The miracle of life

Pregnancy is a wonderful yet also very scary experience in a woman’s and couple’s life. It is beautiful that a new life is developing, and the anticipation and joy is often great. But this new life is also still very fragile especially in the early stages when all the organs are growing and developing. The protective environment in the mother’s womb is essential to protect the infant from harm in the outside world and enable growth. If the baby is born too early, it is ripped out of this environment before it has fully matured to withstand the outside conditions. This can be a scary thought and put the mother and everyone close under stress which of course is also not beneficial.

Introduction video

To introduce the aim and goals of the Perinatal Life Support project, the PLS communication team created a video animation. In this animation, we explain in a nutshell the societal challenge of premature birth, as well as the impact for the child and how we envisage to help it bridge the time until the lungs are ready to breathe air. In the following paragraphs on this page we'll keep you informed on our progress and updates.

Premature birth

As many as 10% of all babies worldwide are born prematurely. Especially the ones born before the 28th week of gestation experience major long-term problems. At such a premature stage the baby still needs protection from the harshness of the outside world for which it is not yet ready, and needs support from its mother to support its growth and well-being. In absense of this protective and nurturing environment, even in the existing neonatal intensive care units, the infants can hardly survive and development of organs such as the lungs, heart, and brain will suffer.

The Quest

The project consortium, consisting of the Eindhoven University of Technology, RWTH Aachen University, Politecnico di Milano, Nemo Healthcare and LifeTec Group, will be looking to create an artificial environment in which premature infants can be supported where current methods run short. The envisioned solution is an artificial womb that can mimic the natural environment an infant experiences within the mother and allows the babies (born between 24-28 weeks) to further develop until their chances to a healthy life are significantly increased.  Not only will this be beneficial to the infants, but would also give a lot of peace of mind to the mothers and their loved ones in a very taxing situation.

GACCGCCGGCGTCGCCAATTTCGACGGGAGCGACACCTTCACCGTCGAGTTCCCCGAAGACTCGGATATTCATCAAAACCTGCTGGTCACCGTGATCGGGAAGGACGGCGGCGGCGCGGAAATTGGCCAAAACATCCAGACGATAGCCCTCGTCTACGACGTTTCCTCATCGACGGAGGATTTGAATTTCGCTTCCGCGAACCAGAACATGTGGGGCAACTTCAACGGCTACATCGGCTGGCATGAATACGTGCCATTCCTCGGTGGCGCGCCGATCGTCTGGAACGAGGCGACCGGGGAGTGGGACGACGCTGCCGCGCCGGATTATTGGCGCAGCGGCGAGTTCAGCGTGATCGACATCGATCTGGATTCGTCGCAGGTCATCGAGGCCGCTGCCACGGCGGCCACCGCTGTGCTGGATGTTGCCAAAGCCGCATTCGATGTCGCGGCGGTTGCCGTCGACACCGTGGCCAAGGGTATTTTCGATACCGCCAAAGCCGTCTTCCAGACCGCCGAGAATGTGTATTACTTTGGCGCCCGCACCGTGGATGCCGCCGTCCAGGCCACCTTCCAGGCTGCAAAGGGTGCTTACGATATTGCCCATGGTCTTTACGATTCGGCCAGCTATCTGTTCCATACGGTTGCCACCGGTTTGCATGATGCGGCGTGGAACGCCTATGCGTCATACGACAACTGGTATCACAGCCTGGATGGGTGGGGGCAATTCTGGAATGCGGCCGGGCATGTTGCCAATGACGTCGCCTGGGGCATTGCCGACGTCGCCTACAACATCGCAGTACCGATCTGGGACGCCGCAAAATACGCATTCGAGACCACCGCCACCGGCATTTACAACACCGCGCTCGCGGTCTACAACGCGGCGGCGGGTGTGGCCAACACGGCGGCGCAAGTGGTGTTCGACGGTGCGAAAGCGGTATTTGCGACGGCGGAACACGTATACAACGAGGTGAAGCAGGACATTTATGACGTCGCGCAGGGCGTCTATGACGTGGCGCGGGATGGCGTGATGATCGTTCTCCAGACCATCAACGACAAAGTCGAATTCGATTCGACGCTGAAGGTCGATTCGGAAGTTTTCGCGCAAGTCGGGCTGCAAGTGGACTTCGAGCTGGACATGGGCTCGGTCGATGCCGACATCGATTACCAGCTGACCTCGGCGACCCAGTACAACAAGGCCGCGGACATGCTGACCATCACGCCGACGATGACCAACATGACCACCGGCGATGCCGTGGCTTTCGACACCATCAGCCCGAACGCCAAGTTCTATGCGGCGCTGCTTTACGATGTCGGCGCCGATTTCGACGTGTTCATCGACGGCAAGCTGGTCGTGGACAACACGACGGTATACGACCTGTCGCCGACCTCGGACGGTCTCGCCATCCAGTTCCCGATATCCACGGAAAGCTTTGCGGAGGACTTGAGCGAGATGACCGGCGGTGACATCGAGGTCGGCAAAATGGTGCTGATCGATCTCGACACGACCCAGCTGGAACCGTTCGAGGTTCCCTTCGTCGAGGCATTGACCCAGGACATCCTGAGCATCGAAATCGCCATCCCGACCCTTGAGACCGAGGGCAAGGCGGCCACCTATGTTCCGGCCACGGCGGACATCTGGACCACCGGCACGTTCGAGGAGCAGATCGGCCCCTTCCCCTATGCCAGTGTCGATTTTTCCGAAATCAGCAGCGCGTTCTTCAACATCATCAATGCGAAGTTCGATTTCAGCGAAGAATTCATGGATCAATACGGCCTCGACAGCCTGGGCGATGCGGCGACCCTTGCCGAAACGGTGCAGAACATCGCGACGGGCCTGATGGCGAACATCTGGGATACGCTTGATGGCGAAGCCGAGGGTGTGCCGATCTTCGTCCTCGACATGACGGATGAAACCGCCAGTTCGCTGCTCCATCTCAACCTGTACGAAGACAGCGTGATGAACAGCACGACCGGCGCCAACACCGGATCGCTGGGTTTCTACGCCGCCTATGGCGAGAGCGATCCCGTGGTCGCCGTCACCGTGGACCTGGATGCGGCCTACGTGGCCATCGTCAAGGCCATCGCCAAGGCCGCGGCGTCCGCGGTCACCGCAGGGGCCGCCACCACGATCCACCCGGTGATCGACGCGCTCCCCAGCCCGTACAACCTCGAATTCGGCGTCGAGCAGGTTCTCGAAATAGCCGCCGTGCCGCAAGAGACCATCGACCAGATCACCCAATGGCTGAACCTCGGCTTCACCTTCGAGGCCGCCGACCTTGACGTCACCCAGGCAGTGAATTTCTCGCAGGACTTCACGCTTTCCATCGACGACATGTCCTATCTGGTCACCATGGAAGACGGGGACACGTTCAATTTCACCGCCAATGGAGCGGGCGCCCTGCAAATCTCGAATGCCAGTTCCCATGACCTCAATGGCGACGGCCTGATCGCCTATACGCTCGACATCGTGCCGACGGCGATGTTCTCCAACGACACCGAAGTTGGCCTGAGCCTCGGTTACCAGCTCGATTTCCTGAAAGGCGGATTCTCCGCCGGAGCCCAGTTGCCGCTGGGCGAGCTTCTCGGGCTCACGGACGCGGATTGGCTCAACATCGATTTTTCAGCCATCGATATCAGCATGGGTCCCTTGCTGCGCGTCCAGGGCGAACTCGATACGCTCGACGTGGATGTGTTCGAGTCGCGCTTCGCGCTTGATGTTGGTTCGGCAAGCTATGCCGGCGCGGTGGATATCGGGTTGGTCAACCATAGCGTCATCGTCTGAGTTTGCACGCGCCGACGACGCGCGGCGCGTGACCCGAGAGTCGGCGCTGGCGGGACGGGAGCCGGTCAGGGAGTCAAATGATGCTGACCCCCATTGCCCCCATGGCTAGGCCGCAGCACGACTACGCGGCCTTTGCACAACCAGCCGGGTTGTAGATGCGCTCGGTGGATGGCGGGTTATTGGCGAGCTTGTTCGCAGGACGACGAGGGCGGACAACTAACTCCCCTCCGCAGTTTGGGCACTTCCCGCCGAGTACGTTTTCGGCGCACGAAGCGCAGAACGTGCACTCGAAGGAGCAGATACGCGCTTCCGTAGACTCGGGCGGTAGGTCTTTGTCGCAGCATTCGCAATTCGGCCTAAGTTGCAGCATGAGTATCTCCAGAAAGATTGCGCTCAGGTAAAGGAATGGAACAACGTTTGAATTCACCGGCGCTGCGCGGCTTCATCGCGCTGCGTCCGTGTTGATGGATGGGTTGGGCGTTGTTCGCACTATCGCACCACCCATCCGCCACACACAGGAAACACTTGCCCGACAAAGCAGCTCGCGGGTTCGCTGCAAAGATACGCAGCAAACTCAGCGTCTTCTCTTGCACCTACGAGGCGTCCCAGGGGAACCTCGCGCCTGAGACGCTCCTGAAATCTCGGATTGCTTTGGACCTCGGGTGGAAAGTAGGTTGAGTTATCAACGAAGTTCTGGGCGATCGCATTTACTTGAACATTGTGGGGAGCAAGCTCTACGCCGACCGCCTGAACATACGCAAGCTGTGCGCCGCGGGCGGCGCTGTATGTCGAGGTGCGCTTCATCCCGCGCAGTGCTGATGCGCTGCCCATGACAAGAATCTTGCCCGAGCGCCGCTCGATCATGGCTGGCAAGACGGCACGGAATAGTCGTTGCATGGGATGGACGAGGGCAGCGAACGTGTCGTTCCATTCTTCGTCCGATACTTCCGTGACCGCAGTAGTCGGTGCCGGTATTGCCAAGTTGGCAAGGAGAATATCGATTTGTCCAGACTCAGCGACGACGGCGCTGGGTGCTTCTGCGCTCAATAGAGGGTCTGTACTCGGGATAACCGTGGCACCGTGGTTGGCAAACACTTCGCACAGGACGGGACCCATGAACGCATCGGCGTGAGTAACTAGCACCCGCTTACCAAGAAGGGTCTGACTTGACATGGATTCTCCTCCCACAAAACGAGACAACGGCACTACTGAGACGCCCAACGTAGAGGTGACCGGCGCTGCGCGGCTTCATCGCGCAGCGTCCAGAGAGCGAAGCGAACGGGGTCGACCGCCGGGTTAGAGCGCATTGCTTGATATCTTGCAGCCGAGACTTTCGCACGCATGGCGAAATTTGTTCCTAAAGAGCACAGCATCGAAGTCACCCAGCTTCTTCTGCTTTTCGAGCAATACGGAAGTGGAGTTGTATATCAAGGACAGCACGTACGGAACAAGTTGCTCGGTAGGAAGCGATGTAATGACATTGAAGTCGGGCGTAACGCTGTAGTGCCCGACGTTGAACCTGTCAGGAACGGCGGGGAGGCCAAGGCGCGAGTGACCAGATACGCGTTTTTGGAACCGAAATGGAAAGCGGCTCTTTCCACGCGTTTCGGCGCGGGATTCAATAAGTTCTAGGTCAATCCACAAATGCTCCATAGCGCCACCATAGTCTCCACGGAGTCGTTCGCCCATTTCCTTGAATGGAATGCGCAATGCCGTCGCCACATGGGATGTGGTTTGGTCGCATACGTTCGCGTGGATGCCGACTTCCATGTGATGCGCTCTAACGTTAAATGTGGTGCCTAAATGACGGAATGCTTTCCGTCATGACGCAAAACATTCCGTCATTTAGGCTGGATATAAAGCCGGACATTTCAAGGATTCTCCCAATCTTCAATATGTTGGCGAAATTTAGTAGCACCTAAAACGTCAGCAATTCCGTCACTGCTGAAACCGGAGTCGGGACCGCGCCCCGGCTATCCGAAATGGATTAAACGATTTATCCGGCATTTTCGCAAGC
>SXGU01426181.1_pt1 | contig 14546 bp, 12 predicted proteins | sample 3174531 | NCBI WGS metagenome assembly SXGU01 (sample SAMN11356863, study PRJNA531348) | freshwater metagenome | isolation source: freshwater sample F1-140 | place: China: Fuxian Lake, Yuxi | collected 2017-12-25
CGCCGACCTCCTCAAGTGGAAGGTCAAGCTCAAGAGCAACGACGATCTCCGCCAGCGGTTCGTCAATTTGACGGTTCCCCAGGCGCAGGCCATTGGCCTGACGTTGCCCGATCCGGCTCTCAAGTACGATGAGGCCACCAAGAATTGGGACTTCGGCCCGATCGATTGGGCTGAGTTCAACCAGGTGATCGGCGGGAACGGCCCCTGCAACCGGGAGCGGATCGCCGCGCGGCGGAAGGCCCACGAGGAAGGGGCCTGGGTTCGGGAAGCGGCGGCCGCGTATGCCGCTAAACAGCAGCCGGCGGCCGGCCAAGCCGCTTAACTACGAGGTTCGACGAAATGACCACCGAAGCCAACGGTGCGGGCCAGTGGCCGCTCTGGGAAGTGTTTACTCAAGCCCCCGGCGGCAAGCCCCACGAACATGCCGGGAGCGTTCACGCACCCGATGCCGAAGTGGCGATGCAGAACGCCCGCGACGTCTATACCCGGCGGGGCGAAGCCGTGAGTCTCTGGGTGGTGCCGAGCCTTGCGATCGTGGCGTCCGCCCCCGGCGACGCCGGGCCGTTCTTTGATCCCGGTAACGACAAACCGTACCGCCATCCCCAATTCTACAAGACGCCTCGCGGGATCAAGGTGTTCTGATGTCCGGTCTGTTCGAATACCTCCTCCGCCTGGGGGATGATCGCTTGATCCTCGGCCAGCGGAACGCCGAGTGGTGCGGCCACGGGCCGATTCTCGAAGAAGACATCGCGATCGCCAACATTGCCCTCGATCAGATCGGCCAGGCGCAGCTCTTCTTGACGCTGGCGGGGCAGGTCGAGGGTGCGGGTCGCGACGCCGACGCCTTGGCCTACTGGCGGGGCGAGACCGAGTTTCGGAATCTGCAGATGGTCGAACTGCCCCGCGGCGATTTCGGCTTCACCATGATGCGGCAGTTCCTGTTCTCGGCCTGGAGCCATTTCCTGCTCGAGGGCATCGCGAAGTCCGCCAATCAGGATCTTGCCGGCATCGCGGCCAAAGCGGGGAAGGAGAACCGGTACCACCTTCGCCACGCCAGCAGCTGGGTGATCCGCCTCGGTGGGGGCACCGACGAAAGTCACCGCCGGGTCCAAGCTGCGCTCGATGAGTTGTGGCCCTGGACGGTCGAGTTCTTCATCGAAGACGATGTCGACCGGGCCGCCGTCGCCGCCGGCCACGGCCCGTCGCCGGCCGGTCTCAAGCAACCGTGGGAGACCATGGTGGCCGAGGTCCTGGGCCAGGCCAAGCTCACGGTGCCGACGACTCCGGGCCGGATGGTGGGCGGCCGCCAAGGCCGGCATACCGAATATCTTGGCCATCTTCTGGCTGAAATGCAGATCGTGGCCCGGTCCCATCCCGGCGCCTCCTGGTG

• Bertus working on blood circulation experiments
  • Alicia perfusing an isolated liver

What will we do?

Within the 5 years of the EU-funded project new concepts towards this perinatal life support will be developed and tested in a cutting-edge approach. This is where LifeTec Group comes in: with our ex vivo technologies, a lot can already be learned and improved without the need for any animal experiments. If an isolated organ from the slaughterhouse can be kept alive and healthy in a womb-like environment already, many underlying issues regarding the oxygen and nutrient supply, cannulation, blood circulation and basic design can be resolved. Together with computational modeling and infant-mimicking manikins, many safety concerns can already be alleviated in the preclinical phase.

Work in progress

Driven to contribute

The first kick-off meeting was held at LifeTec Group’s premises in November of 2019 and since then a lot of work has already been done to come closer to our goal. The team at LifeTec is very enthusiastic and driven to contribute to this great cause and work together with the multi-disciplinary consortium to realize a healthier life for prematurely born babies and help the whole family. If you want to learn more about this project, visit the official project website [link] or get in touch with our team:

This project is funded by Horizon 2020 Framework Programme of the European Union under grant agreement number 863087.

Colofon
Perinatal Life Support
Head of MedTech Innovation

Marco Stijnen

R&D engineer

Elke van Soest

R&D Engineer

Mattia D'Alessi

Project Manager and Engineer

Anke Waterschoot

R&D Engineer

Bertus van de Wetering

Get in touch with Sheila to learn more!

Partner Relations Manager
Sheila Owen
Call at +31 6 48118219 or e-mail us

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